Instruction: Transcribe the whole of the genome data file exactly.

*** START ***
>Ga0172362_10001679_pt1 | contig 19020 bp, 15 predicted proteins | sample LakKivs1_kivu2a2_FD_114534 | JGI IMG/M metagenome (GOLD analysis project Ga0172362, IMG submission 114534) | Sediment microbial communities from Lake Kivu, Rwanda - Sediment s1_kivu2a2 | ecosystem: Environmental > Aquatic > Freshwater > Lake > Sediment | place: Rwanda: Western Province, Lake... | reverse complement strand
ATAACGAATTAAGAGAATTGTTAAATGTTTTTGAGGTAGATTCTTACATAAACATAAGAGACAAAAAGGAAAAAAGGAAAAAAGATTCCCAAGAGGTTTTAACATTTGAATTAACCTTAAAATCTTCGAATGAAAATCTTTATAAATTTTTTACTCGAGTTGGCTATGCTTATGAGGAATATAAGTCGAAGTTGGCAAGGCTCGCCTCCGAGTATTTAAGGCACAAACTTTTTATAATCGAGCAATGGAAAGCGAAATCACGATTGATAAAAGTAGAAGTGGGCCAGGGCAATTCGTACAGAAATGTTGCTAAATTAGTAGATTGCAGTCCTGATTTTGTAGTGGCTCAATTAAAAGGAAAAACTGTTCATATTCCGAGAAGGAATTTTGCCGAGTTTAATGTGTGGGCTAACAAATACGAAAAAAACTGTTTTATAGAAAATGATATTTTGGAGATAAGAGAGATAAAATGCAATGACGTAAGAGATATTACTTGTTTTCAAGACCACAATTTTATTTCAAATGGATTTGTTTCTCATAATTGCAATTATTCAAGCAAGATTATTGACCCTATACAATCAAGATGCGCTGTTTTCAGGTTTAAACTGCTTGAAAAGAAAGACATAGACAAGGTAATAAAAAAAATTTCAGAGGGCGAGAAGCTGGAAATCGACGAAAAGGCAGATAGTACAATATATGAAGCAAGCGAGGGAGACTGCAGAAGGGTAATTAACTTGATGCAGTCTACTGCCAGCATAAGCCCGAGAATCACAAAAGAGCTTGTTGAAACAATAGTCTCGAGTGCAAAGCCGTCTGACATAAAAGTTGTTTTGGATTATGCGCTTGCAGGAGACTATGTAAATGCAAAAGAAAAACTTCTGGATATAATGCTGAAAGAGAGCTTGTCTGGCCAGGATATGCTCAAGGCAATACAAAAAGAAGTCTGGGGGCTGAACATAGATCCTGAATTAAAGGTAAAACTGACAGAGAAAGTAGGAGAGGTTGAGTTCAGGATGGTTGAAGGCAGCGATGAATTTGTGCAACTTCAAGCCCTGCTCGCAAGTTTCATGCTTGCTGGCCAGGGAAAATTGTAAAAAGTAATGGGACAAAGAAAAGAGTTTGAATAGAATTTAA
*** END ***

>Ga0172362_10001679_pt1 | contig 19020 bp, 15 predicted proteins | sample LakKivs1_kivu2a2_FD_114534 | JGI IMG/M metagenome (GOLD analysis project Ga0172362, IMG submission 114534) | Sediment microbial communities from Lake Kivu, Rwanda - Sediment s1_kivu2a2 | ecosystem: Environmental > Aquatic > Freshwater > Lake > Sediment | place: Rwanda: Western Province, Lake... | reverse complement strand
ATAACGAATTAAGAGAATTGTTAAATGTTTTTGAGGTAGATTCTTACATAAACATAAGAGACAAAAAGGAAAAAAGGAAAAAAGATTCCCAAGAGGTTTTAACATTTGAATTAACCTTAAAATCTTCGAATGAAAATCTTTATAAATTTTTTACTCGAGTTGGCTATGCTTATGAGGAATATAAGTCGAAGTTGGCAAGGCTCGCCTCCGAGTATTTAAGGCACAAACTTTTTATAATCGAGCAATGGAAAGCGAAATCACGATTGATAAAAGTAGAAGTGGGCCAGGGCAATTCGTACAGAAATGTTGCTAAATTAGTAGATTGCAGTCCTGATTTTGTAGTGGCTCAATTAAAAGGAAAAACTGTTCATATTCCGAGAAGGAATTTTGCCGAGTTTAATGTGTGGGCTAACAAATACGAAAAAAACTGTTTTATAGAAAATGATATTTTGGAGATAAGAGAGATAAAATGCAATGACGTAAGAGATATTACTTGTTTTCAAGACCACAATTTTATTTCAAATGGATTTGTTTCTCATAATTGCAATTATTCAAGCAAGATTATTGACCCTATACAATCAAGATGCGCTGTTTTCAGGTTTAAACTGCTTGAAAAGAAAGACATAGACAAGGTAATAAAAAAAATTTCAGAGGGCGAGAAGCTGGAAATCGACGAAAAGGCAGATAGTACAATATATGAAGCAAGCGAGGGAGACTGCAGAAGGGTAATTAACTTGATGCAGTCTACTGCCAGCATAAGCCCGAGAATCACAAAAGAGCTTGTTGAAACAATAGTCTCGAGTGCAAAGCCGTCTGACATAAAAGTTGTTTTGGATTATGCGCTTGCAGGAGACTATGTAAATGCAAAAGAAAAACTTCTGGATATAATGCTGAAAGAGAGCTTGTCTGGCCAGGATATGCTCAAGGCAATACAAAAAGAAGTCTGGGGGCTGAACATAGATCCTGAATTAAAGGTAAAACTGACAGAGAAAGTAGGAGAGGTTGAGTTCAGGATGGTTGAAGGCAGCGATGAATTTGTGCAACTTCAAGCCCTGCTCGCAAGTTTCATGCTTGCTGGCCAGGGAAAATTGTAAAAAGTAATGGGACAAAGAAAAGAGTTTGAATAGAATTTAA